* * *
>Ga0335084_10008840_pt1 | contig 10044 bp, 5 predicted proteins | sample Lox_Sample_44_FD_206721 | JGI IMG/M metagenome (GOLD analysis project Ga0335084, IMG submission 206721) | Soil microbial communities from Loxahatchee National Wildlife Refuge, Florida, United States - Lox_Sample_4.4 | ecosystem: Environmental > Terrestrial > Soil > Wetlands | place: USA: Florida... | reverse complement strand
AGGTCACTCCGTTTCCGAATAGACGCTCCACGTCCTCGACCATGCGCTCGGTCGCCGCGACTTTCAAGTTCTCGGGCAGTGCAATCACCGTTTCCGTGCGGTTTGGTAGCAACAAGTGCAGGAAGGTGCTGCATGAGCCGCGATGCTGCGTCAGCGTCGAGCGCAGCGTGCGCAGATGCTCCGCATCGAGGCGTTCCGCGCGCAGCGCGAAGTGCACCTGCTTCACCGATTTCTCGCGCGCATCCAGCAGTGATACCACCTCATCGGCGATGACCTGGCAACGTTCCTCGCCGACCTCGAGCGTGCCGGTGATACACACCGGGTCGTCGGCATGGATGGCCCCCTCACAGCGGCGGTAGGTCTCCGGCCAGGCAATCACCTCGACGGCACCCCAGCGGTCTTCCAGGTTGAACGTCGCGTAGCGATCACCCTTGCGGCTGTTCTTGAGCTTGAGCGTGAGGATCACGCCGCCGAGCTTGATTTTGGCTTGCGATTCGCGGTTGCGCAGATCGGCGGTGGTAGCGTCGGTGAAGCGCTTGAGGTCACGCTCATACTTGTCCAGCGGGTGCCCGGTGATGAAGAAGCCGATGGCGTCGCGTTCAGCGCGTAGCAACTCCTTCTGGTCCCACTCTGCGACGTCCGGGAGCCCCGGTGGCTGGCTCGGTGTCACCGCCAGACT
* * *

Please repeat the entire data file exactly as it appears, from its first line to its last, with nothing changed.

>Ga0335084_10008840_pt1 | contig 10044 bp, 5 predicted proteins | sample Lox_Sample_44_FD_206721 | JGI IMG/M metagenome (GOLD analysis project Ga0335084, IMG submission 206721) | Soil microbial communities from Loxahatchee National Wildlife Refuge, Florida, United States - Lox_Sample_4.4 | ecosystem: Environmental > Terrestrial > Soil > Wetlands | place: USA: Florida... | reverse complement strand
AGGTCACTCCGTTTCCGAATAGACGCTCCACGTCCTCGACCATGCGCTCGGTCGCCGCGACTTTCAAGTTCTCGGGCAGTGCAATCACCGTTTCCGTGCGGTTTGGTAGCAACAAGTGCAGGAAGGTGCTGCATGAGCCGCGATGCTGCGTCAGCGTCGAGCGCAGCGTGCGCAGATGCTCCGCATCGAGGCGTTCCGCGCGCAGCGCGAAGTGCACCTGCTTCACCGATTTCTCGCGCGCATCCAGCAGTGATACCACCTCATCGGCGATGACCTGGCAACGTTCCTCGCCGACCTCGAGCGTGCCGGTGATACACACCGGGTCGTCGGCATGGATGGCCCCCTCACAGCGGCGGTAGGTCTCCGGCCAGGCAATCACCTCGACGGCACCCCAGCGGTCTTCCAGGTTGAACGTCGCGTAGCGATCACCCTTGCGGCTGTTCTTGAGCTTGAGCGTGAGGATCACGCCGCCGAGCTTGATTTTGGCTTGCGATTCGCGGTTGCGCAGATCGGCGGTGGTAGCGTCGGTGAAGCGCTTGAGGTCACGCTCATACTTGTCCAGCGGGTGCCCGGTGATGAAGAAGCCGATGGCGTCGCGTTCAGCGCGTAGCAACTCCTTCTGGTCCCACTCTGCGACGTCCGGGAGCCCCGGTGGCTGGCTCGGTGTCACCGCCAGACT